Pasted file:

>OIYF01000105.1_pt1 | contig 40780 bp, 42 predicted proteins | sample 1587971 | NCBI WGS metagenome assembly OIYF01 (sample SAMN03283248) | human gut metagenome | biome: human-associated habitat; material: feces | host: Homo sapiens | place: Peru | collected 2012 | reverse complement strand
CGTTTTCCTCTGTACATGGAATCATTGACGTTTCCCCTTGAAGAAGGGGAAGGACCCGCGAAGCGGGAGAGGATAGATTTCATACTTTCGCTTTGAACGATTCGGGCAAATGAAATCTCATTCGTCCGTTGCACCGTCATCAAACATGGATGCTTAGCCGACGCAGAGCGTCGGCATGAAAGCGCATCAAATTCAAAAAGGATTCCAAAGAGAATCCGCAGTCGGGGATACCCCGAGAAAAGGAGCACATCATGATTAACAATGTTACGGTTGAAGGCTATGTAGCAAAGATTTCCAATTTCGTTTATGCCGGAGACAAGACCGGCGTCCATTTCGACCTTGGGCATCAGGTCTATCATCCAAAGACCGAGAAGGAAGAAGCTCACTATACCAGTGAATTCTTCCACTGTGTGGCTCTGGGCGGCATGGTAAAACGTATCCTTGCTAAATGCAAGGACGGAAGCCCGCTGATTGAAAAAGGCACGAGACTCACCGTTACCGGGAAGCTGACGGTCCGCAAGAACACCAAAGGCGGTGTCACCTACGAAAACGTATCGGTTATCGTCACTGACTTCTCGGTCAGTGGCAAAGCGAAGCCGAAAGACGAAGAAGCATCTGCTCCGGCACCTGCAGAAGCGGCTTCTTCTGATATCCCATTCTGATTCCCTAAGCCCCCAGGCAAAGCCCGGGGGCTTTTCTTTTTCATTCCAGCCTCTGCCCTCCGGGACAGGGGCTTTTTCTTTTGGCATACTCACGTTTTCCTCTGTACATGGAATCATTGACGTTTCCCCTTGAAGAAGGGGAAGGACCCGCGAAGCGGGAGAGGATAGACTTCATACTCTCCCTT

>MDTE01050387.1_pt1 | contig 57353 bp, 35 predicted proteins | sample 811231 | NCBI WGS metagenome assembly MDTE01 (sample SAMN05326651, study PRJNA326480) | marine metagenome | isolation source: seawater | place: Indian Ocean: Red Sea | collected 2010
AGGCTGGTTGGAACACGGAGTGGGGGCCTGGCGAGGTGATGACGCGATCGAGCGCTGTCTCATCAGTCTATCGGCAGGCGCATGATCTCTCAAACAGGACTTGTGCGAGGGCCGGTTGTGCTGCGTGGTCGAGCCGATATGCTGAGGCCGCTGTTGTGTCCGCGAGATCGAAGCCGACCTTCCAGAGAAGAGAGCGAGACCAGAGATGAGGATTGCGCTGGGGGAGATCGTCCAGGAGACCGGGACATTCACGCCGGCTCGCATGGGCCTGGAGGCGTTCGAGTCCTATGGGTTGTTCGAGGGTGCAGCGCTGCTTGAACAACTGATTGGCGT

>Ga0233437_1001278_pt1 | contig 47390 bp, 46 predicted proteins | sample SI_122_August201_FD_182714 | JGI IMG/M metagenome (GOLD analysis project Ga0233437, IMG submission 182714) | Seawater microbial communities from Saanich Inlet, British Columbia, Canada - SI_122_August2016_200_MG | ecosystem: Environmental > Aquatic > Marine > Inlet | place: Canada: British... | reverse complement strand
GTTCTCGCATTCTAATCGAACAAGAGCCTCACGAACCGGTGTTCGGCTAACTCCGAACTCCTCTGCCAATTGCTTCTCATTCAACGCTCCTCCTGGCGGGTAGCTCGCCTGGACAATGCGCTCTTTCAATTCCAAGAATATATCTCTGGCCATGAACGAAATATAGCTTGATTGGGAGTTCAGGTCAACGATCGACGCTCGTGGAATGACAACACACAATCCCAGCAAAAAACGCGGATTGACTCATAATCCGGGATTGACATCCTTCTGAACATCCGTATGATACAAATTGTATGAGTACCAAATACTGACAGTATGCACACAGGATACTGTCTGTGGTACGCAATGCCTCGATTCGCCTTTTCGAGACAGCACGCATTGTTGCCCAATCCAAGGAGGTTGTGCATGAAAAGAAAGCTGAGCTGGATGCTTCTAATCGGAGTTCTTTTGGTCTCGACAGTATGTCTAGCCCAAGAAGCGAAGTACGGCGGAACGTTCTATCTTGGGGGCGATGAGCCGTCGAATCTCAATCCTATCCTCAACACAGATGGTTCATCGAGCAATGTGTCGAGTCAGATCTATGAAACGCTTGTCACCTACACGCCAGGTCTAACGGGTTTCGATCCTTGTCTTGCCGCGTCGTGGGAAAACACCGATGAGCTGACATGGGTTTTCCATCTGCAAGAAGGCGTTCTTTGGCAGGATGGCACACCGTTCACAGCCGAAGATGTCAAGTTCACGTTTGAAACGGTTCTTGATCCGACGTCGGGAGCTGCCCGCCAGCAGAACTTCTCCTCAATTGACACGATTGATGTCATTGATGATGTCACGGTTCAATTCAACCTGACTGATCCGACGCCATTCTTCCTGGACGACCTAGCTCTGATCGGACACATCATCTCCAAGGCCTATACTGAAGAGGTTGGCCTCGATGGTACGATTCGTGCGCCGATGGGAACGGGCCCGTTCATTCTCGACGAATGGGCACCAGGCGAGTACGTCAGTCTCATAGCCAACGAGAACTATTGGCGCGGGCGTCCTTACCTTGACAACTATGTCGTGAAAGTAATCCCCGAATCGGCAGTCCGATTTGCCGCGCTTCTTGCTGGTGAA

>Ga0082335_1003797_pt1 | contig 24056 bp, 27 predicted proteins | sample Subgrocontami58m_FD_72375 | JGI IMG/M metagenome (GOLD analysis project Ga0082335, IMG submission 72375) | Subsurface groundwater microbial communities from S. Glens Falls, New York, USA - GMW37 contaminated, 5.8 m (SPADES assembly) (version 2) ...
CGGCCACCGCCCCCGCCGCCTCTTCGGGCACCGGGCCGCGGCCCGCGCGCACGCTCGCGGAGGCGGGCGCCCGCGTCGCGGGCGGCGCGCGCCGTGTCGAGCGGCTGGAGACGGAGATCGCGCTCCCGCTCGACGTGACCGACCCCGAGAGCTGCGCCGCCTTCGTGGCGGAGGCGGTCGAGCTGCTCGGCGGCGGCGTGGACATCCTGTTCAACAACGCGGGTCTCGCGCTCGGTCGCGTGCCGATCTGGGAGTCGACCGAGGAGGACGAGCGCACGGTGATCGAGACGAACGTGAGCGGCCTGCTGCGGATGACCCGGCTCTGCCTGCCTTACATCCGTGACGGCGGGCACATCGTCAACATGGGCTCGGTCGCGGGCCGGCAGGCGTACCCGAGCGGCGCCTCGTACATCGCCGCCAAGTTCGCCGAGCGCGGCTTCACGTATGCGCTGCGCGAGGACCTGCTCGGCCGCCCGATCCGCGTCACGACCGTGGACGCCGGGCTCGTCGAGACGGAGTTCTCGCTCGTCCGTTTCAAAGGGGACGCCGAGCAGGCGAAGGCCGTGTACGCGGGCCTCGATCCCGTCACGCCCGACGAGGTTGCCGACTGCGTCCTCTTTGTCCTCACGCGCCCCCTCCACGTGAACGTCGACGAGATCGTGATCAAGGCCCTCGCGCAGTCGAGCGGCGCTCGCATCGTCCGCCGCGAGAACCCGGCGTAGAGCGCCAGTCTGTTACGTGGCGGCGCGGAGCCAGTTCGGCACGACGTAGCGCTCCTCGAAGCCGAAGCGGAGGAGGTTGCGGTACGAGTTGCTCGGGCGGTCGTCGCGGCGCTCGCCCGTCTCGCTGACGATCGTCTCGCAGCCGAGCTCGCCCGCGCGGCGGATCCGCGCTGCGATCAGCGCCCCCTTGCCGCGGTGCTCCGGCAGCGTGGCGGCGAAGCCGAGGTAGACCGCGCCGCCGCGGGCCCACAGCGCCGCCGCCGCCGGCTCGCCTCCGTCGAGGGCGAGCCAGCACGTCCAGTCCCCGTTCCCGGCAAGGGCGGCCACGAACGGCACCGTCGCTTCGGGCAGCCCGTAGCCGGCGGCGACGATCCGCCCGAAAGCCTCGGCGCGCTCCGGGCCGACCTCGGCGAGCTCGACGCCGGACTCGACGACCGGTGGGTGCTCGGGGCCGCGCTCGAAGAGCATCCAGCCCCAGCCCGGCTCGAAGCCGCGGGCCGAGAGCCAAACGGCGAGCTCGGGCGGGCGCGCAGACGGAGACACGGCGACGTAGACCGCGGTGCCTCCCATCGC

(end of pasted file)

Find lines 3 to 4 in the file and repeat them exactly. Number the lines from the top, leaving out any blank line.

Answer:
>MDTE01050387.1_pt1 | contig 57353 bp, 35 predicted proteins | sample 811231 | NCBI WGS metagenome assembly MDTE01 (sample SAMN05326651, study PRJNA326480) | marine metagenome | isolation source: seawater | place: Indian Ocean: Red Sea | collected 2010
AGGCTGGTTGGAACACGGAGTGGGGGCCTGGCGAGGTGATGACGCGATCGAGCGCTGTCTCATCAGTCTATCGGCAGGCGCATGATCTCTCAAACAGGACTTGTGCGAGGGCCGGTTGTGCTGCGTGGTCGAGCCGATATGCTGAGGCCGCTGTTGTGTCCGCGAGATCGAAGCCGACCTTCCAGAGAAGAGAGCGAGACCAGAGATGAGGATTGCGCTGGGGGAGATCGTCCAGGAGACCGGGACATTCACGCCGGCTCGCATGGGCCTGGAGGCGTTCGAGTCCTATGGGTTGTTCGAGGGTGCAGCGCTGCTTGAACAACTGATTGGCGT